Sunday Drivers

Sermon Series: Lent 2005--Olivet Discourses from John

Sunday Drivers

February 17, 2005 - February 20, 2005

John 14:1-14

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Kate Kotfila

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Sunday Drivers!. We don’t hear much about Sunday drivers anymore, those slow pokes that are just out for a ride who drive us nuts when we’re in a hurry. Maybe Sunday afternoon drives these days are done at breakneck speeds trying to get wherever we’re going. Crazy schedules and all the other entertainment options have diminished the attractiveness of lazy afternoon drives. Growing up, my family would regularly pile into the car and go for a Sunday afternoon drive.


One of our favorite roads was along the coastline of
Lake Michigan. It was called the Gold Coast. The industrial tycoons of the late 19th century built their magnificent mansions there in all their gilded glory. I loved to plaster my face up against the window and dream about what it was like to live in one of those houses. They were huge. I’d think about playing hide and go seek through the rooms, walking down magnificent staircases in glorious gowns.  My mother, an imminently practical woman, would wonder how many maids and groundskeepers the owners employed. Dad would estimate the cost of taxes.


Last Fall I was in
Ashville, North Carolina. If I’d had just a bit more time I would like to have visited the
. Now that’s what I call a country retreat. Rightly named its Biltmore not Bilt-less. It is the largest house in
. George Vanderbilt had it built at the end of the nineteenth century It took 11 million bricks to build the four-story house with 250 rooms, 34 bedrooms, 43 bathrooms. Hmm, maybe my mother was right. Forty-three bathrooms to clean! George, his wife and only daughter must have needed twenty minutes notice from the cook and maps to find the dining room – excuse me – rooms.


Some translations of John 14 had Jesus going to prepare a place in the Father’s mansion. So my early images of heaven were of those Gold Coast mansions. I used to think about which room I would get – whether I’d get to decorate it or not. Now remember this is the 70’s. We’re talking shag carpets, avocado green, harvest gold, lava lamps. Yeah, that’s my idea of heaven!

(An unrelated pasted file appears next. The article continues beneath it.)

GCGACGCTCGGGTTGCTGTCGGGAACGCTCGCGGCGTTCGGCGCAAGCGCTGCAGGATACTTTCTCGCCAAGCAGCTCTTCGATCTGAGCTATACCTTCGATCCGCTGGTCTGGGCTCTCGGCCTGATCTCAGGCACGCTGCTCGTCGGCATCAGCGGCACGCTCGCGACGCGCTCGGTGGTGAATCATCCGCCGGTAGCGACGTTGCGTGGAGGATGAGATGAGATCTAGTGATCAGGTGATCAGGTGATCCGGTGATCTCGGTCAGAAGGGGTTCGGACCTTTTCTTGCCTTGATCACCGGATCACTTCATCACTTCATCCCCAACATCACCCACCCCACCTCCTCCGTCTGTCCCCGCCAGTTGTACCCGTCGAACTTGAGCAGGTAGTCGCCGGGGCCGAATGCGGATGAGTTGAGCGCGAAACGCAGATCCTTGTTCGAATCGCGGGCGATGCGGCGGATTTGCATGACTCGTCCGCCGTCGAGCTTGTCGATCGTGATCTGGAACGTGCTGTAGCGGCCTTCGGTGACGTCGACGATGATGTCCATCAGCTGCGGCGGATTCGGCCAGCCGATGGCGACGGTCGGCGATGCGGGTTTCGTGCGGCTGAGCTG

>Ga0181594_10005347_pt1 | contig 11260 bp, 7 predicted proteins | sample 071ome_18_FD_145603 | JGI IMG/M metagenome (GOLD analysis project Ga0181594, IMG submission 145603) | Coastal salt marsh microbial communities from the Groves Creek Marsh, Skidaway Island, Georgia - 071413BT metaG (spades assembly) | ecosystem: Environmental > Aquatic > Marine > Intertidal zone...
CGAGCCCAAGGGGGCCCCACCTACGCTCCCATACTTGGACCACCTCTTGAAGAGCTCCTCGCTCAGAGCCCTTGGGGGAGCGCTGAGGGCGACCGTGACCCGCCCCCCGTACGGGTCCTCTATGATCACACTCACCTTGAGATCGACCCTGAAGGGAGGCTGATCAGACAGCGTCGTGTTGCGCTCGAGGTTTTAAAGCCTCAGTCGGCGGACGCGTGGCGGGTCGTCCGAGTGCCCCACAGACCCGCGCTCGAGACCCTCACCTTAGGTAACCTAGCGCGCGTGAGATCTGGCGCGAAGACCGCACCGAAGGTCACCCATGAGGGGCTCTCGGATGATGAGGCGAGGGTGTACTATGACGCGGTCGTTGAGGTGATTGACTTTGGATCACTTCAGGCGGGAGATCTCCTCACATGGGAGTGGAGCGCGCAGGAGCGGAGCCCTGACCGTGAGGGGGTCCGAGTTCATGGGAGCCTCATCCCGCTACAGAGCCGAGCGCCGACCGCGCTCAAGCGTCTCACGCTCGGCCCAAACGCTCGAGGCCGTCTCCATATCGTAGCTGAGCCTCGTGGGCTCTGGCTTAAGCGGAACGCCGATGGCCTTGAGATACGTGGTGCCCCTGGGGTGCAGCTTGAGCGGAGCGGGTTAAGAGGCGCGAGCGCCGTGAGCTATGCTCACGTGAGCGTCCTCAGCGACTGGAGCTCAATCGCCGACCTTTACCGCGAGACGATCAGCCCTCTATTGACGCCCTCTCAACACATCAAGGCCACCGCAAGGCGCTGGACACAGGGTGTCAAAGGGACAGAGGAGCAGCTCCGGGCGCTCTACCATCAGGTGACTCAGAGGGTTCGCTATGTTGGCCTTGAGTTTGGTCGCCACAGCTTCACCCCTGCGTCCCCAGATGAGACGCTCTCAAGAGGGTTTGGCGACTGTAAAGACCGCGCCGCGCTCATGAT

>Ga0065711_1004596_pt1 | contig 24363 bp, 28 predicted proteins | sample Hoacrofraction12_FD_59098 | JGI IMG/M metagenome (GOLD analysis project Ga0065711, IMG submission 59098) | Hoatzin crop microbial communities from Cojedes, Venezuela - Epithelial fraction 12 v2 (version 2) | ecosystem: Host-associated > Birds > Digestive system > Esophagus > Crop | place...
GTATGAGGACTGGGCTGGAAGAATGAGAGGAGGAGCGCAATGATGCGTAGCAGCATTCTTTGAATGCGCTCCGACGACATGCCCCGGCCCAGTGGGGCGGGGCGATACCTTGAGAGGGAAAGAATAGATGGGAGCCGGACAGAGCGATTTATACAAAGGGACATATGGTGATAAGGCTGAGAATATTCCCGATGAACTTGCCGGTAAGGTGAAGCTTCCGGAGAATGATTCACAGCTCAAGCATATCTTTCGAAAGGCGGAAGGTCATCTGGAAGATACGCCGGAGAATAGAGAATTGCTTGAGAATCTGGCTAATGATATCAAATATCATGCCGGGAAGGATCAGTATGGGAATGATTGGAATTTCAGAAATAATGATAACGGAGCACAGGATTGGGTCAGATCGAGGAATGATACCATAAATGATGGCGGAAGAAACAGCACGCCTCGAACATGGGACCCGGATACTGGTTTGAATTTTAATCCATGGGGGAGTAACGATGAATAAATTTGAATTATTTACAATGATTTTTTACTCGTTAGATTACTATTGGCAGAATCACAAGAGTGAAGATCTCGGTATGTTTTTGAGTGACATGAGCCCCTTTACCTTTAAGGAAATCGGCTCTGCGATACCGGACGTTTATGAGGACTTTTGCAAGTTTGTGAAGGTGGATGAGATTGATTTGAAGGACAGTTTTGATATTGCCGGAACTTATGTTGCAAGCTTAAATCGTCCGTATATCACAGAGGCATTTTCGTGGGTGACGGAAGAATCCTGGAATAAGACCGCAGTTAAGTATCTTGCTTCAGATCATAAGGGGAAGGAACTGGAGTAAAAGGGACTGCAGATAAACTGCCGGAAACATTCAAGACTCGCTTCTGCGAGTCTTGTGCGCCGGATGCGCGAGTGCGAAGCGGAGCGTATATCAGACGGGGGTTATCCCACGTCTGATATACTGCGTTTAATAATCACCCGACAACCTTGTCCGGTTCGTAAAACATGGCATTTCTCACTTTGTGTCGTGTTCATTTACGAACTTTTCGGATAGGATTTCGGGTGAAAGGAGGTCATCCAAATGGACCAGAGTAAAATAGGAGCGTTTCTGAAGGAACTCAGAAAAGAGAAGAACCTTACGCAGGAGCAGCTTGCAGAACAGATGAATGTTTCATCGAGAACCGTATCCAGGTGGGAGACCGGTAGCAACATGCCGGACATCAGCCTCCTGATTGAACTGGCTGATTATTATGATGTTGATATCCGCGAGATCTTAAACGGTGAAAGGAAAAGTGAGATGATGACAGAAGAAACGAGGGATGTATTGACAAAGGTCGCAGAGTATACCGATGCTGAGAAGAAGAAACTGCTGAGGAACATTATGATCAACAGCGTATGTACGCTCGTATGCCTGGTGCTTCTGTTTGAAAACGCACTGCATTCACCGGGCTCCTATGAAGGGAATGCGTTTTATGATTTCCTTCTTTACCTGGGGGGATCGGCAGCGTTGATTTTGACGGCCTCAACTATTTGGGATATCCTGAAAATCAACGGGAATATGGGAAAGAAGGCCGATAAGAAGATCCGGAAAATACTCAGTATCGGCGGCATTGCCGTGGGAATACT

I wonder what the disciples were imagining when Jesus told them that he was going to prepare a dwelling place for them. I’m guessing they weren’t imagining much of anything. Their minds were in shock. They weren’t hearing “prepare a place” they were hearing Jesus was leaving them. Even though he had been saying that for months, they were finally starting to hear it. Soon, Jesus would be gone. He was going to his death and they were deeply troubled.


No words are adequate to contain death’s reality. It’s so much easier to deny it than to describe its impact. Wednesday we gathered here to give thanks for Shirley Salisbury’s life. Back in December, when we feared Shirley would not wake up, that she would slowly slip from us, death’s burden weighed us down, It hurt, it sucked the energy out of us, we ached in heart and body. When she woke we thought we’d all awakened from a bad dream, until Sunday when a heart attack ripped her from us.


We comfort each other reminding ourselves that she is in a better place. Do you wonder what it looks like? Is there a sewing room for all her projects? Where’s her computer desk and stacks of composition notebooks? How big is the kitchen? How many clocks are in it?


Thomas wasn’t having any of the comfort Jesus was offering. Jesus tried to tell the disciples that he would return, that while he was gone he would be working on their behalf. Thomas wasn’t having any of it. And when Jesus said, “You know the way to the place I am going,” Thomas burst out, “We don’t know here you’re going let alone how to get there.” It was an emotionally charged moment. I see Thomas eyes welling up, his hands clenching and unclenching out of frustration and fear.


I’ve spent a lot of time wondering what tone of voice Jesus used to respond to Thomas when he said, “I am the way the truth and the life.”  Jesus response gives us the key into his uniqueness, his character, and his mission. But how did he say it? Was he exasperated? “I am the way, the truth, and the life.” Did he take on a professorial tone? I am the way, the truth, and the life.” Did he eyeball Thomas trying to drive through Thomas’ panic? “I am the way, the truth, and the life.” Or did Jesus’ eyes have a distant stare and his voice a deep solemnity because he knew what he had to endure to be able to say, “I am the way, the truth, and the life.”


The cross was just around the corner.  The wood that Jesus would use to build the place he was preparing was in the form of a cross. Nails had to pierce his flesh to bite the wood. Life was only possible by walking into and through death. He knew the truth. As he answered Thomas, was he cementing his resolve?